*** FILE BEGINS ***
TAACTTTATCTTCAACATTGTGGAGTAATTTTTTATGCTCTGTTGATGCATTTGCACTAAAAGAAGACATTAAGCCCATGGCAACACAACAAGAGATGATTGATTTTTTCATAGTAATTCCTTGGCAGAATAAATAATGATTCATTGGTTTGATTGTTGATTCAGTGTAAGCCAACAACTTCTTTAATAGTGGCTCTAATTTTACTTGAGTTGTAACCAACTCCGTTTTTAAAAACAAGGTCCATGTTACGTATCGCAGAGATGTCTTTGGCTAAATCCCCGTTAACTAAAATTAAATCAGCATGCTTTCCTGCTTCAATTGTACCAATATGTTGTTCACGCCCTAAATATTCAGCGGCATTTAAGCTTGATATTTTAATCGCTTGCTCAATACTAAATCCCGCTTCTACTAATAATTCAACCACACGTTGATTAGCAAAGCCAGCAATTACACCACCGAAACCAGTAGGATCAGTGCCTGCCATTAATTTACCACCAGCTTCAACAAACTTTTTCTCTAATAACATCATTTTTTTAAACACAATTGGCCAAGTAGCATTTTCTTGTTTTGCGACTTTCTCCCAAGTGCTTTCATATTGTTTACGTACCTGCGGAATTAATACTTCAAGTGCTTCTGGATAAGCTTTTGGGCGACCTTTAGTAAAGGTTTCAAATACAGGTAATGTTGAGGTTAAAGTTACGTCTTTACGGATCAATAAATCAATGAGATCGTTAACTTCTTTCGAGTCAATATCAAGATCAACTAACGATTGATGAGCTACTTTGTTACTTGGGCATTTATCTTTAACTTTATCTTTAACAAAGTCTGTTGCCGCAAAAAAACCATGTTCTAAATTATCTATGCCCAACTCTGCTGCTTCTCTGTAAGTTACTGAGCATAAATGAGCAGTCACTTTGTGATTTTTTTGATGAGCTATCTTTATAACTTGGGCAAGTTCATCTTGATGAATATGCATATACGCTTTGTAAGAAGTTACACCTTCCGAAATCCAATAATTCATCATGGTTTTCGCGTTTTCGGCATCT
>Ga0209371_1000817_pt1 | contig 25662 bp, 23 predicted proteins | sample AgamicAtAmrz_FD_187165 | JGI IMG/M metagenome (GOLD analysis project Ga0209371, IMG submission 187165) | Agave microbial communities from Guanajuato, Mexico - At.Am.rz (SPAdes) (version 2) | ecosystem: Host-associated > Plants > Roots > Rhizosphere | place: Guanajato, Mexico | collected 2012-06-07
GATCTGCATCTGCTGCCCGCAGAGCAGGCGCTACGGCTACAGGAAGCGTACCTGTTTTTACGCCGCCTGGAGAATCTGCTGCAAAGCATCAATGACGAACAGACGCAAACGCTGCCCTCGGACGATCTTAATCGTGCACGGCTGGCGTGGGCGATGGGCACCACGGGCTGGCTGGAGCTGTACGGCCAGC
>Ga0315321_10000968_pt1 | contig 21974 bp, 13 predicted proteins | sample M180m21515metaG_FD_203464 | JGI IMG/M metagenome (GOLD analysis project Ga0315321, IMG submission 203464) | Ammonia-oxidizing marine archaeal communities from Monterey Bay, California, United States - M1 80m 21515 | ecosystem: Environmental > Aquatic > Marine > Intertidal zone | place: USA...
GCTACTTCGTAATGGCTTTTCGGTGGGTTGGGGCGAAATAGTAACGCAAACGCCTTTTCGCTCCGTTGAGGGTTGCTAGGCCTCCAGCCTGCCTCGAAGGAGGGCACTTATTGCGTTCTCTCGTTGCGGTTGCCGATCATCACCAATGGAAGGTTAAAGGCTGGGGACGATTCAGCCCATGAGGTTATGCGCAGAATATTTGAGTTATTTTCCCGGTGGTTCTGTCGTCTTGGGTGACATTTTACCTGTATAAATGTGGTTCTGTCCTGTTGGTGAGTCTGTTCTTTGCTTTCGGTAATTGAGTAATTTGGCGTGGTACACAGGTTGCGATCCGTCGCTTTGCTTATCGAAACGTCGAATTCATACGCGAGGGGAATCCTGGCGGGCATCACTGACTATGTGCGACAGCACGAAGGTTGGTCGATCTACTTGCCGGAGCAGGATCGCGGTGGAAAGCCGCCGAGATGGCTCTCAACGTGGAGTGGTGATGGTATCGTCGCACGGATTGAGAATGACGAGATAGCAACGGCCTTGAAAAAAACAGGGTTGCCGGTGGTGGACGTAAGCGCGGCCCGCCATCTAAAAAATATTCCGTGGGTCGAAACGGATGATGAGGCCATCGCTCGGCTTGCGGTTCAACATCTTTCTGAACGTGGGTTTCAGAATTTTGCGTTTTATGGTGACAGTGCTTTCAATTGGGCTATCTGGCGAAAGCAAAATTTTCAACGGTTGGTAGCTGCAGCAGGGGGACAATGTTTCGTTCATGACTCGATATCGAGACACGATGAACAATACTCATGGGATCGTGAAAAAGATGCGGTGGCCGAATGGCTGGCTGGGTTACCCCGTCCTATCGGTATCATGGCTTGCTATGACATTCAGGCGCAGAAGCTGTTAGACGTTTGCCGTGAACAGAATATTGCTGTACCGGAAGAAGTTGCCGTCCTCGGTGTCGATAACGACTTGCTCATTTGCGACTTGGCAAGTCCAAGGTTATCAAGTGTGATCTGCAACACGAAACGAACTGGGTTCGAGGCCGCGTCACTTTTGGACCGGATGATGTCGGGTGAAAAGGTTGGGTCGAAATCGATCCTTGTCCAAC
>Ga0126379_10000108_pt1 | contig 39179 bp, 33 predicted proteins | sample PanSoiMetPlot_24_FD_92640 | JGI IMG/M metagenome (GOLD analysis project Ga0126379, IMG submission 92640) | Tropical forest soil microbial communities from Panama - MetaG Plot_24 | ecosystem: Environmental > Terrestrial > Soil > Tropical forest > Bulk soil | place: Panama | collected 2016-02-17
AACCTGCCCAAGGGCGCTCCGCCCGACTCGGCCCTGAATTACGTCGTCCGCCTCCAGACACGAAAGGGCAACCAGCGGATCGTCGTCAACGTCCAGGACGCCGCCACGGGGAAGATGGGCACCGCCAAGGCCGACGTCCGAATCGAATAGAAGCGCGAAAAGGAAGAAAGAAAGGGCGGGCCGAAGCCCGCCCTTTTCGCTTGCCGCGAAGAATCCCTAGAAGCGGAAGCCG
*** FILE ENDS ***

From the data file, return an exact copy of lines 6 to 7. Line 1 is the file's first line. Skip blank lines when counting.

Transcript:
>Ga0126379_10000108_pt1 | contig 39179 bp, 33 predicted proteins | sample PanSoiMetPlot_24_FD_92640 | JGI IMG/M metagenome (GOLD analysis project Ga0126379, IMG submission 92640) | Tropical forest soil microbial communities from Panama - MetaG Plot_24 | ecosystem: Environmental > Terrestrial > Soil > Tropical forest > Bulk soil | place: Panama | collected 2016-02-17
AACCTGCCCAAGGGCGCTCCGCCCGACTCGGCCCTGAATTACGTCGTCCGCCTCCAGACACGAAAGGGCAACCAGCGGATCGTCGTCAACGTCCAGGACGCCGCCACGGGGAAGATGGGCACCGCCAAGGCCGACGTCCGAATCGAATAGAAGCGCGAAAAGGAAGAAAGAAAGGGCGGGCCGAAGCCCGCCCTTTTCGCTTGCCGCGAAGAATCCCTAGAAGCGGAAGCCG